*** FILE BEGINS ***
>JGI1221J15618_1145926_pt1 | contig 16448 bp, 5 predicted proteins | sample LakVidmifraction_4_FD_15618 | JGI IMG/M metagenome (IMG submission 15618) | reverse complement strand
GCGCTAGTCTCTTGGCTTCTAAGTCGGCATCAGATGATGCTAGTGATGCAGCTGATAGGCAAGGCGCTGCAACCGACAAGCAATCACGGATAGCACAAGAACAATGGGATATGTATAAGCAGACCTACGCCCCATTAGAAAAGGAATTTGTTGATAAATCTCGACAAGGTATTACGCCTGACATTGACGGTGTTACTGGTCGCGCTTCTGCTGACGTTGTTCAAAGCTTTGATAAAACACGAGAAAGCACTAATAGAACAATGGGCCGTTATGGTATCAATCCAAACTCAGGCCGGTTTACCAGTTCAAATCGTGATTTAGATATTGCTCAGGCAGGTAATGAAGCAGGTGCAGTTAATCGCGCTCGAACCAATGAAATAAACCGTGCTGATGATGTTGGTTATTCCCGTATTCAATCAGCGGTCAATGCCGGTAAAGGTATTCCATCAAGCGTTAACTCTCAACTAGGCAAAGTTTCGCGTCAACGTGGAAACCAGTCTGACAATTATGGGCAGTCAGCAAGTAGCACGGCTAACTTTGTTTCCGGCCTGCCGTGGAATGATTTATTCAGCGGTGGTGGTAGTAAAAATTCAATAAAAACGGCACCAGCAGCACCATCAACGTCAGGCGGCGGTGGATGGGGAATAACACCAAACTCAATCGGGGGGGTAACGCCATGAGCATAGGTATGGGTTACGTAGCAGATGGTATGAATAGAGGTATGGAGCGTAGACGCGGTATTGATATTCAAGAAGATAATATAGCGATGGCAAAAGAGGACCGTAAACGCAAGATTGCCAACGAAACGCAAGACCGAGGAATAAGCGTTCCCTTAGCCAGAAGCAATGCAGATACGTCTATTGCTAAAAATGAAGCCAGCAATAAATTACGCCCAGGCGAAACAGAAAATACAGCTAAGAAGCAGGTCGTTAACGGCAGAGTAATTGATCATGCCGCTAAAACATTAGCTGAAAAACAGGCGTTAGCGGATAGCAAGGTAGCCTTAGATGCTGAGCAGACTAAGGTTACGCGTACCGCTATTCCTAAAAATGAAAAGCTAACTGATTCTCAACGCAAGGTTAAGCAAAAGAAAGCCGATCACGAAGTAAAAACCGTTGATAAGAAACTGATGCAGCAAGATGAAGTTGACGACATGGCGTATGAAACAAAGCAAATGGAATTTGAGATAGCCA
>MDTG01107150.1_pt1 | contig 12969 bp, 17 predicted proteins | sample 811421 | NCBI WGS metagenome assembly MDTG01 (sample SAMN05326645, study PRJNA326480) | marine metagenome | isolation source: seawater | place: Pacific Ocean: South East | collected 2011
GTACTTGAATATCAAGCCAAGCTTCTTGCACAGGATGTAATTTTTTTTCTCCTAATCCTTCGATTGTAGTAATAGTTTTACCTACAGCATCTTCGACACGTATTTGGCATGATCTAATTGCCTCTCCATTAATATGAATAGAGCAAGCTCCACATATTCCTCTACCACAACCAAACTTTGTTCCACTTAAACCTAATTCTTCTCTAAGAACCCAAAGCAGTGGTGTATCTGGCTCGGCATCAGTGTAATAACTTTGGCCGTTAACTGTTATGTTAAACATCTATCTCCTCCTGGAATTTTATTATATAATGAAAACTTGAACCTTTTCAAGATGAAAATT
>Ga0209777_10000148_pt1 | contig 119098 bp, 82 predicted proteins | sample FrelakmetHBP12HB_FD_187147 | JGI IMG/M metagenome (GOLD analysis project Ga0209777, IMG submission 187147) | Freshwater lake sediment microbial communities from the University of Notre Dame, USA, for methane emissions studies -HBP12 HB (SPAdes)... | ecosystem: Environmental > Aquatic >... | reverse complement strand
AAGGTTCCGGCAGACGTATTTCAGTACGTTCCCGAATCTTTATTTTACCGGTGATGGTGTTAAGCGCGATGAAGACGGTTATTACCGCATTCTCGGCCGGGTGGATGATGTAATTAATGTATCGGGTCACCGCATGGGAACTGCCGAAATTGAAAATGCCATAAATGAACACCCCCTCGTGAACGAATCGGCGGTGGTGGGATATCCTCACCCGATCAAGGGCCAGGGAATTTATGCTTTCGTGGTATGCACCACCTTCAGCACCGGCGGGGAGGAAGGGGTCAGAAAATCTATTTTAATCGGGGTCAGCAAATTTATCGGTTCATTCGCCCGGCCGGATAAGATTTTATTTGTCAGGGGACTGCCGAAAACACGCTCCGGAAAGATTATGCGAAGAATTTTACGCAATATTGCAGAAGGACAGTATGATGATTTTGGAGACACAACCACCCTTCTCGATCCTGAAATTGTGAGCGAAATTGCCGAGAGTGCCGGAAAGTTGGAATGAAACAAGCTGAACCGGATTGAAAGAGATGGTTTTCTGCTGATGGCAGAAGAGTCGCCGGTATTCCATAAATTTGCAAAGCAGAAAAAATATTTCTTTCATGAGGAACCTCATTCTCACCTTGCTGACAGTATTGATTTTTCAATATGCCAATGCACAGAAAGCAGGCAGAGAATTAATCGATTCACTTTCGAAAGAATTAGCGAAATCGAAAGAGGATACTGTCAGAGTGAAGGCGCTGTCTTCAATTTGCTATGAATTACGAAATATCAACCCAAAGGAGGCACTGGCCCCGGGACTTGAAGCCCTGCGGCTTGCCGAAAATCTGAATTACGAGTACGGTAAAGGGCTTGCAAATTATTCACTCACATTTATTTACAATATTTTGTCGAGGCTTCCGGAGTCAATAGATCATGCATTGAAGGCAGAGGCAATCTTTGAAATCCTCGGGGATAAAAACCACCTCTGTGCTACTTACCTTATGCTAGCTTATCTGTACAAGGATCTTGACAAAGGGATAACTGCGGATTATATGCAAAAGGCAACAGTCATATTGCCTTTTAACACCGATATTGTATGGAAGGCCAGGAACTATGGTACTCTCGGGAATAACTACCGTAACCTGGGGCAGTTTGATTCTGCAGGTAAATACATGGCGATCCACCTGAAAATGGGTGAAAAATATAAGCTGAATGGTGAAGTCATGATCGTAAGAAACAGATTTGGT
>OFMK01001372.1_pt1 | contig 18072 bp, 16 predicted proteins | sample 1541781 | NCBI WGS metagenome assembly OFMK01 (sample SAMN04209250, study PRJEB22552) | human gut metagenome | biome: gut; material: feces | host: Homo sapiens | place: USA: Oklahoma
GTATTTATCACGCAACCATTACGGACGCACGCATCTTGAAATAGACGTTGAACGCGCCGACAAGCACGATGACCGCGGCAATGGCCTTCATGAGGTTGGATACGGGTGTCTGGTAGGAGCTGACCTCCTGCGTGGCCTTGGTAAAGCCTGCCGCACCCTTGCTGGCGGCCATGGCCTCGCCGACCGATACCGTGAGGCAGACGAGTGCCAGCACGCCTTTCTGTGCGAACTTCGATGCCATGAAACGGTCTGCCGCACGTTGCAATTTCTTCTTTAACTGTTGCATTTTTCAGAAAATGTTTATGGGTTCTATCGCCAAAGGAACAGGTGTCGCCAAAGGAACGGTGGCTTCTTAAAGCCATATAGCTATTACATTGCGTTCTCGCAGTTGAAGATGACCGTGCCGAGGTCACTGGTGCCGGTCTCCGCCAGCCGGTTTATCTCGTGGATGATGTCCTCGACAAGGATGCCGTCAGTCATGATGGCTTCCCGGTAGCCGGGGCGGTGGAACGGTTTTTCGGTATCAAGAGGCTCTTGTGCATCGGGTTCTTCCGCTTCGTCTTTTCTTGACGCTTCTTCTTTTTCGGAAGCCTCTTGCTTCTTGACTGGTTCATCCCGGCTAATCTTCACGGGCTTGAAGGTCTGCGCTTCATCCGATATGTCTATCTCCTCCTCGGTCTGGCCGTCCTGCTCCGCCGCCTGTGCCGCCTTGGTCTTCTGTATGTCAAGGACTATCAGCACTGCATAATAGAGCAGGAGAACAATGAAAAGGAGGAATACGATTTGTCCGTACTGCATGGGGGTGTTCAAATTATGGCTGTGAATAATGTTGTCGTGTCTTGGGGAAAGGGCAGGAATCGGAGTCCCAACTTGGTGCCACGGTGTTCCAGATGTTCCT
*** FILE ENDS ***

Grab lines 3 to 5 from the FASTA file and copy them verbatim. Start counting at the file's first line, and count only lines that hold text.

>MDTG01107150.1_pt1 | contig 12969 bp, 17 predicted proteins | sample 811421 | NCBI WGS metagenome assembly MDTG01 (sample SAMN05326645, study PRJNA326480) | marine metagenome | isolation source: seawater | place: Pacific Ocean: South East | collected 2011
GTACTTGAATATCAAGCCAAGCTTCTTGCACAGGATGTAATTTTTTTTCTCCTAATCCTTCGATTGTAGTAATAGTTTTACCTACAGCATCTTCGACACGTATTTGGCATGATCTAATTGCCTCTCCATTAATATGAATAGAGCAAGCTCCACATATTCCTCTACCACAACCAAACTTTGTTCCACTTAAACCTAATTCTTCTCTAAGAACCCAAAGCAGTGGTGTATCTGGCTCGGCATCAGTGTAATAACTTTGGCCGTTAACTGTTATGTTAAACATCTATCTCCTCCTGGAATTTTATTATATAATGAAAACTTGAACCTTTTCAAGATGAAAATT
>Ga0209777_10000148_pt1 | contig 119098 bp, 82 predicted proteins | sample FrelakmetHBP12HB_FD_187147 | JGI IMG/M metagenome (GOLD analysis project Ga0209777, IMG submission 187147) | Freshwater lake sediment microbial communities from the University of Notre Dame, USA, for methane emissions studies -HBP12 HB (SPAdes)... | ecosystem: Environmental > Aquatic >... | reverse complement strand